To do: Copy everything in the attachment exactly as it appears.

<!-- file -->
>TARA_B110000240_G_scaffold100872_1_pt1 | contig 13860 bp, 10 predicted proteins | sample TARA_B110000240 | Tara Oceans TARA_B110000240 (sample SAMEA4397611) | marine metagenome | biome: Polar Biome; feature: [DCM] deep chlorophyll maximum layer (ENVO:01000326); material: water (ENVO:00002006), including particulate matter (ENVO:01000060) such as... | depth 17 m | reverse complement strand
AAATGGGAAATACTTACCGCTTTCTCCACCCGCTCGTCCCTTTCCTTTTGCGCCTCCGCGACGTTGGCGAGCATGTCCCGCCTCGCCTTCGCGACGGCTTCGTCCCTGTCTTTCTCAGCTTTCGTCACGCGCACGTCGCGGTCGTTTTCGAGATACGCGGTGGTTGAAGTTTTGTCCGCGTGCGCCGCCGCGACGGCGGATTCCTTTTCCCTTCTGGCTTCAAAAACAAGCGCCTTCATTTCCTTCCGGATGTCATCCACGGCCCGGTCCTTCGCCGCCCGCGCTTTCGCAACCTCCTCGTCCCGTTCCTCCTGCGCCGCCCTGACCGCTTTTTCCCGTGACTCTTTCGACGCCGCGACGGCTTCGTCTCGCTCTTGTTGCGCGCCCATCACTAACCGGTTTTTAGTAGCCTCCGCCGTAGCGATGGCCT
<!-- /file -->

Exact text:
>TARA_B110000240_G_scaffold100872_1_pt1 | contig 13860 bp, 10 predicted proteins | sample TARA_B110000240 | Tara Oceans TARA_B110000240 (sample SAMEA4397611) | marine metagenome | biome: Polar Biome; feature: [DCM] deep chlorophyll maximum layer (ENVO:01000326); material: water (ENVO:00002006), including particulate matter (ENVO:01000060) such as... | depth 17 m | reverse complement strand
AAATGGGAAATACTTACCGCTTTCTCCACCCGCTCGTCCCTTTCCTTTTGCGCCTCCGCGACGTTGGCGAGCATGTCCCGCCTCGCCTTCGCGACGGCTTCGTCCCTGTCTTTCTCAGCTTTCGTCACGCGCACGTCGCGGTCGTTTTCGAGATACGCGGTGGTTGAAGTTTTGTCCGCGTGCGCCGCCGCGACGGCGGATTCCTTTTCCCTTCTGGCTTCAAAAACAAGCGCCTTCATTTCCTTCCGGATGTCATCCACGGCCCGGTCCTTCGCCGCCCGCGCTTTCGCAACCTCCTCGTCCCGTTCCTCCTGCGCCGCCCTGACCGCTTTTTCCCGTGACTCTTTCGACGCCGCGACGGCTTCGTCTCGCTCTTGTTGCGCGCCCATCACTAACCGGTTTTTAGTAGCCTCCGCCGTAGCGATGGCCT